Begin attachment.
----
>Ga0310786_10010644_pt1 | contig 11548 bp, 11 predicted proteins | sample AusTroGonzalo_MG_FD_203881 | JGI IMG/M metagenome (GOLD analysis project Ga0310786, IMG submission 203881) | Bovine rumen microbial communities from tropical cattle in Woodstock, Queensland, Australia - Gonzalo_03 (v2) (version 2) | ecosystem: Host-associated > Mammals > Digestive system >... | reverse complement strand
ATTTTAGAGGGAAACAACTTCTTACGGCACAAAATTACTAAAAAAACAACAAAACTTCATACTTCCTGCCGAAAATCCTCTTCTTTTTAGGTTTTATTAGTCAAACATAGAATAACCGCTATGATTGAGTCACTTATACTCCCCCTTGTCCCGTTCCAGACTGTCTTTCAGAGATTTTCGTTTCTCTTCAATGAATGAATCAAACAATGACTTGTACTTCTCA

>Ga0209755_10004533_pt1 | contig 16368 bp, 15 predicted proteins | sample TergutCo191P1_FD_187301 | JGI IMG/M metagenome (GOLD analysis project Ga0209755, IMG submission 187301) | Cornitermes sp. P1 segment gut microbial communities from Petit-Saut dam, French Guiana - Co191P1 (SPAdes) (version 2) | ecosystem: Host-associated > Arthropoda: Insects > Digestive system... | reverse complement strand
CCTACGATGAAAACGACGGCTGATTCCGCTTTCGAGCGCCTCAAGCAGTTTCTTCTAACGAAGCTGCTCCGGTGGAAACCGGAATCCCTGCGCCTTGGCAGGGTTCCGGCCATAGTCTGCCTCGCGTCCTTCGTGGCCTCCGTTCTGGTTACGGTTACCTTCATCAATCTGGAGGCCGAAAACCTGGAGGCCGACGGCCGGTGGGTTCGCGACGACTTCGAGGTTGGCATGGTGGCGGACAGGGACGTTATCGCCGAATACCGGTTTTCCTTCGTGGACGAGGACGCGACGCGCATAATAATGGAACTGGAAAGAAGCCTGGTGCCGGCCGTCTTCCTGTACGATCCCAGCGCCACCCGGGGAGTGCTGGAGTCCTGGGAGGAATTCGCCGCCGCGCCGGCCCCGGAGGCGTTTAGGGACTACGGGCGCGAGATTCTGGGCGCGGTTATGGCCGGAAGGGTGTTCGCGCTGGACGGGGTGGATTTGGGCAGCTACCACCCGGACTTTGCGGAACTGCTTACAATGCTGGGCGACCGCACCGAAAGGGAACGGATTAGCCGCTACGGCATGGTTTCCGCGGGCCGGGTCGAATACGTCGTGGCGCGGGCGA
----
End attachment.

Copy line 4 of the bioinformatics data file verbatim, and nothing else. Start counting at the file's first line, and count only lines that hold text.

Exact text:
CCTACGATGAAAACGACGGCTGATTCCGCTTTCGAGCGCCTCAAGCAGTTTCTTCTAACGAAGCTGCTCCGGTGGAAACCGGAATCCCTGCGCCTTGGCAGGGTTCCGGCCATAGTCTGCCTCGCGTCCTTCGTGGCCTCCGTTCTGGTTACGGTTACCTTCATCAATCTGGAGGCCGAAAACCTGGAGGCCGACGGCCGGTGGGTTCGCGACGACTTCGAGGTTGGCATGGTGGCGGACAGGGACGTTATCGCCGAATACCGGTTTTCCTTCGTGGACGAGGACGCGACGCGCATAATAATGGAACTGGAAAGAAGCCTGGTGCCGGCCGTCTTCCTGTACGATCCCAGCGCCACCCGGGGAGTGCTGGAGTCCTGGGAGGAATTCGCCGCCGCGCCGGCCCCGGAGGCGTTTAGGGACTACGGGCGCGAGATTCTGGGCGCGGTTATGGCCGGAAGGGTGTTCGCGCTGGACGGGGTGGATTTGGGCAGCTACCACCCGGACTTTGCGGAACTGCTTACAATGCTGGGCGACCGCACCGAAAGGGAACGGATTAGCCGCTACGGCATGGTTTCCGCGGGCCGGGTCGAATACGTCGTGGCGCGGGCGA